Fifty-four bulletin boards line the walls of Seymour Union and many of them have been vandalized more than once.
The bulletin boards are mostly unprotected, save the Panhellenic Council board and the Common Ground board, which are both behind glass. According to Assistant Director of Student Activities and Engagement Travis Greenlee, there is a limited amount of glass cases such as these and they are given out on a basis of need for protection.
Boards that have been vandalized most often include Union Board, whose large calendar of events has been ripped down numerous times in past years, the Students Against Sexism in Society board and the Pagan Student Alliance board.
Recently, a watercolor poster hand-painted by a Pagan Student Alliance member was stolen from their board near the stairs to the mailroom.
The club reported the theft. But club president senior Tim Berner explained that little can be done to stop or penalize board vandalization due to the anonymous nature of the act.
“I don’t know if they’re targeted things, or just ‘whatever, I’ll just take this thing down, for fun,’” Berner said, noting that drunkenness might also play a role.
The club has put up posters advertising events such as Pagan Day or collaborations with the Interfaith Council, and within a day all the posters within Seymour and Old Main have been torn down. Other clubs have suffered similar fates, with all their posters taken down shortly after they put them up, for seemingly no reason in particular.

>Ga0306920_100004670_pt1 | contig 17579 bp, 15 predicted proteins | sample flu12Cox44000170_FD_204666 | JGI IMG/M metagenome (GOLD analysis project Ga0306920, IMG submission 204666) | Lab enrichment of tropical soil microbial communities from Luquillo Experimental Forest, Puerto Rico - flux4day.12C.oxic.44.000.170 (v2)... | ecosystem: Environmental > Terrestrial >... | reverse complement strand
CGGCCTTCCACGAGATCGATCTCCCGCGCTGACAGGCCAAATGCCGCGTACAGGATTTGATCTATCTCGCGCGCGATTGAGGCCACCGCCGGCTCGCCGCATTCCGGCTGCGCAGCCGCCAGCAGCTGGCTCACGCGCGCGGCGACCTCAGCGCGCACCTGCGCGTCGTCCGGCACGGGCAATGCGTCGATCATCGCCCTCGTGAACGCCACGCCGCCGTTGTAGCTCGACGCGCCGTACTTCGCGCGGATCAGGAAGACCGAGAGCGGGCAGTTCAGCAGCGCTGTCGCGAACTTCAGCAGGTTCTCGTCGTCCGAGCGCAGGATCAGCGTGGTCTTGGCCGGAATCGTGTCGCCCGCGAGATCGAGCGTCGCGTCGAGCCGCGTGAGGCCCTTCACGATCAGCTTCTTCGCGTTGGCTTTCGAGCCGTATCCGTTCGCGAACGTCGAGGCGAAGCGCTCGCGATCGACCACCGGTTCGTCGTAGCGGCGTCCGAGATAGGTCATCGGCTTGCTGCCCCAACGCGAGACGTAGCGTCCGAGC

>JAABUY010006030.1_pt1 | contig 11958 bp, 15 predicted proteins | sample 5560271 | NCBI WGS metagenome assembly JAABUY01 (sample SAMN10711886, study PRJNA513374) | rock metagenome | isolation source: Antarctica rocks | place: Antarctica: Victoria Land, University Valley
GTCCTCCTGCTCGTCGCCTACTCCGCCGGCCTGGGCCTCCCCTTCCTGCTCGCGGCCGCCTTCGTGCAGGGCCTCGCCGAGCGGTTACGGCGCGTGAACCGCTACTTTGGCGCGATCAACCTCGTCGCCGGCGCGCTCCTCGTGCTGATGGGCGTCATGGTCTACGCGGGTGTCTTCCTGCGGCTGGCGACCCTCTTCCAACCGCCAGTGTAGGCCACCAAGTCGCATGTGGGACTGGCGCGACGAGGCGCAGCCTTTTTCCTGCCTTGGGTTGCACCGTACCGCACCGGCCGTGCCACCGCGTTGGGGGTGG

Berner believes the removal of posters for the Pagan Student Alliance could be more targeted.
“The fact that all of our posters were taken down was more a specific thing to do, probably one or two students said, ‘I don’t like this club, I’m going to take their stuff down, but again, we don’t know who that is, so otherwise, it’s just speculative,” he said.
According to Greenlee, there is no real way to assign any sort of punishment for vandalizing clubs’ materials because rarely does the club discover who did it.
The general procedure starts with contacting Greenlee, but what he can do from there is limited. He said that Campus Life can access security footage, but culprits are not often spotted. Even if the culprit is caught, there are no solid steps that could be taken to punish the wrongdoer.
Greenlee imagines the process could work through the Honor Board. Knowing the identity of the person responsible for the defacing could provide a learning experience, he said, explaining that it would offer Campus Life insight into why people feel compelled to deface organizations’ materials.
“I think, if someone was caught vandalizing a board, they’d go through the conduct process; we’d figure out how we’re going to remedy the situation,” he said. “I don’t think we’re a very punitive system, you’re not going to jail.”